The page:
Now much as I would like to tell many gifted, generous, and committed women that the best choice is to become a Dominican Sister of San Rafael, alas, I cannot do that. We only know our own hearts. And, as much as this has been a wonderful and life-giving vocation for me, others have other fulfilling vocations to live.
So how to choose? Perhaps the Sufi poet Rumi can help us. I don’t think I could say it any better!
Let yourself be silently drawn
by the strange pull of what you really love.
It will not lead you astray.
~ Rumi ~
From Thursday’s Responsorial Psalm (Psalm 16) we read:
Keep me safe, O God; you are my hope.
You will show me the path to life,
fullness of joys in your presence,
the delights at your right hand forever.
Keep me safe, O God; you are my hope.
And when God shows us the path of life, may we all see it as clearly as the one above.
Thursday’s Gospel reading is from John 15:9-11.
Jesus said to his disciples: “As the Father loves me, so I also love you. Remain in my love.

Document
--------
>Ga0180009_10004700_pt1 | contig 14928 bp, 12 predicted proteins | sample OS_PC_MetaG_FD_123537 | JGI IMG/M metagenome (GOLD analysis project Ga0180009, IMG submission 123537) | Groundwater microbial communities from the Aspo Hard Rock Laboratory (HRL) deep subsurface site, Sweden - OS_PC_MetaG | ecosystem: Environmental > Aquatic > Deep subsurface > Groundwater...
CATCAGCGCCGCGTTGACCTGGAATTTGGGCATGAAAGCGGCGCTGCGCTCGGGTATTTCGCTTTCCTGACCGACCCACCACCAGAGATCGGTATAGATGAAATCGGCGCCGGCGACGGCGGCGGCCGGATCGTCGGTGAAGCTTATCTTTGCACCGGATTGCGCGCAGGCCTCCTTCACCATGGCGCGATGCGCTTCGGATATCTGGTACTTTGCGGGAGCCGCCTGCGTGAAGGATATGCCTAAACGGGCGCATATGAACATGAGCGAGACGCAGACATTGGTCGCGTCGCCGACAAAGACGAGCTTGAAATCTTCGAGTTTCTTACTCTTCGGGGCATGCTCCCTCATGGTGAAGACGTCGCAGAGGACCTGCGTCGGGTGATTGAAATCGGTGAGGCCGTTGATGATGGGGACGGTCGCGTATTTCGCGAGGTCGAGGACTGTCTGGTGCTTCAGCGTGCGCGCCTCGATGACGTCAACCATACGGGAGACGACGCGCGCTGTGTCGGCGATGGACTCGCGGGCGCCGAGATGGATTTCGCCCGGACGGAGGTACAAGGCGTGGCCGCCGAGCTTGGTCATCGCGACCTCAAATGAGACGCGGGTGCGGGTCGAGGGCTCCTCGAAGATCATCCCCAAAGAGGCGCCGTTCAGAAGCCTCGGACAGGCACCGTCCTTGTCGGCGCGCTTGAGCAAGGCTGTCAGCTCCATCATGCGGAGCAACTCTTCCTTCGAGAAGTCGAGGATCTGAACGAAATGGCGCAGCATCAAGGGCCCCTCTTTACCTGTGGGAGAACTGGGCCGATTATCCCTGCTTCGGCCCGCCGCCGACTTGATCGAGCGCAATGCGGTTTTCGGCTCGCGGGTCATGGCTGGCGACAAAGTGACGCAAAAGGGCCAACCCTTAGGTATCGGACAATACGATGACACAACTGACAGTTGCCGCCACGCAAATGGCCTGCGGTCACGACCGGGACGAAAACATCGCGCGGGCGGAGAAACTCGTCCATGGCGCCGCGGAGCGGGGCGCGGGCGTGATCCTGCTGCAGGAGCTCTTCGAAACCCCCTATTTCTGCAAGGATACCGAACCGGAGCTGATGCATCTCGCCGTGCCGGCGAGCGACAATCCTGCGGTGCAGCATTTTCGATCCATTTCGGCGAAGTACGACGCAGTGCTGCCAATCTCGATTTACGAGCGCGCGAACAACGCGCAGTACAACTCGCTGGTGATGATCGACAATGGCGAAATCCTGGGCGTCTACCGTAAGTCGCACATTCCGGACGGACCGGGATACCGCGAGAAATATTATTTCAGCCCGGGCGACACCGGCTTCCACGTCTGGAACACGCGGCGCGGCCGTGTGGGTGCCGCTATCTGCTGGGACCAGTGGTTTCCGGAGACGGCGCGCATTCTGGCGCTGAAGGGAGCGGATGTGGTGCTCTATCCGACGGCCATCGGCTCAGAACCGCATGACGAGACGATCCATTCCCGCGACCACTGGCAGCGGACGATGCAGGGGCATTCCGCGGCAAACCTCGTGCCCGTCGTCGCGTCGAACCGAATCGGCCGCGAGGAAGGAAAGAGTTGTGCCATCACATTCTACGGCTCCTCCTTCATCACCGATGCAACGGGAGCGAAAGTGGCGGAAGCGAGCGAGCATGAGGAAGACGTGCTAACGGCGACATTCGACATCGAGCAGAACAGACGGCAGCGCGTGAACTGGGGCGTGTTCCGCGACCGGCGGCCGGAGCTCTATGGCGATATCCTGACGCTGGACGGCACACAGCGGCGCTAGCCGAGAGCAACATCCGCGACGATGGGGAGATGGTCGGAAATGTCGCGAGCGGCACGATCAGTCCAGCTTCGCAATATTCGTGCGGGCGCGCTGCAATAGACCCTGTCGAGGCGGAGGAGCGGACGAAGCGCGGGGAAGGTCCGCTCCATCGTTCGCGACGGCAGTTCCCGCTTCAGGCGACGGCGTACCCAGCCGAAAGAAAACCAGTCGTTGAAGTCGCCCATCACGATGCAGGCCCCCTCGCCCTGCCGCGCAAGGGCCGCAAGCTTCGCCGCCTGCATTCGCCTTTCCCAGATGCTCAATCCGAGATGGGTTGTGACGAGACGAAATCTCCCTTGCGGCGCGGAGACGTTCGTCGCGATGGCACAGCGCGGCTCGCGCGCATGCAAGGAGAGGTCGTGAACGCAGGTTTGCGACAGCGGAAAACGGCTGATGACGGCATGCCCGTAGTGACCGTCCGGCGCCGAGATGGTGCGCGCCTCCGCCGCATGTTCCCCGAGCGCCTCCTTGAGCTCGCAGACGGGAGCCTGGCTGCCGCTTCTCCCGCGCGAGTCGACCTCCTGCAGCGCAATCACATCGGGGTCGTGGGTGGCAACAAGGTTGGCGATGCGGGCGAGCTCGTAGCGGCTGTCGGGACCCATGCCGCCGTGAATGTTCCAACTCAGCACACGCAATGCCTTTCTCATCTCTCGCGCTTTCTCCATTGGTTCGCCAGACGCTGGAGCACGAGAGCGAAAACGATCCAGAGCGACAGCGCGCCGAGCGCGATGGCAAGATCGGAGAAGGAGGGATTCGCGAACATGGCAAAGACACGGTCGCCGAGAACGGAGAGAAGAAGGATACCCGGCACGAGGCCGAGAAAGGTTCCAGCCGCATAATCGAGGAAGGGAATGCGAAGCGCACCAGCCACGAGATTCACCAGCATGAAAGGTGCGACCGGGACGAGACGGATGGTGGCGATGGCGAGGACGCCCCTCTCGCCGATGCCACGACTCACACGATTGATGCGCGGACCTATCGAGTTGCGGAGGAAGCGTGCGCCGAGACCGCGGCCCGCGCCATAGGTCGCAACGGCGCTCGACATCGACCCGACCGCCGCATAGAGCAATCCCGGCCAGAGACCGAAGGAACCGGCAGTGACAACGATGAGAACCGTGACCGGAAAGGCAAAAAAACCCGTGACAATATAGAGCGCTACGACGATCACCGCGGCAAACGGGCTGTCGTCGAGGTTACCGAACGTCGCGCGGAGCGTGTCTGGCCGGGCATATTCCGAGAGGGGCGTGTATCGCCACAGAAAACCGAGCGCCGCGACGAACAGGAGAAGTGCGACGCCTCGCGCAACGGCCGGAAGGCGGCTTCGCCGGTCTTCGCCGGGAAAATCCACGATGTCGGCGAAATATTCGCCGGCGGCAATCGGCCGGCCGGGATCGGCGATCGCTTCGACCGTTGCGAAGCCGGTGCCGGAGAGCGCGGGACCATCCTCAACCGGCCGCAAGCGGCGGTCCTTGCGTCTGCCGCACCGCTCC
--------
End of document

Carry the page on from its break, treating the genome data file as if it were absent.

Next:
If you keep my commandments, you will remain in my love, just as I have kept my Father’s commandments and remain in his love.
“I have told you this so that my joy might be in you and your joy might be complete.”
Last week I spoke about discernment for life decisions in all of the junior religion classes at Justin-Siena High School in Napa. I found the students to be receptive, engaged, and welcoming. It is always a pleasure to visit that school.
Among the things I share with the students is that we need to follow our passions when choosing our life’s path. What is it that gives us joy? If we choose that which gives us joy, we will find ourselves in the heart of God. And I use this very passage, “I have told you this so that my joy might be in you and your joy might be complete.” I also always quote from Psalm 37, “Delight yourself in the Lord your God, and God will give you the desires of your heart.”
Our deepest desires, those that result in our joy being made complete, are God given. The challenge . . . the journey of our lives . . . is discovering or uncovering just what those deep desires are.
It’s never too early or too late to embark on that journey. And it’s a journey on which the One who desires our deepest joy walks with us.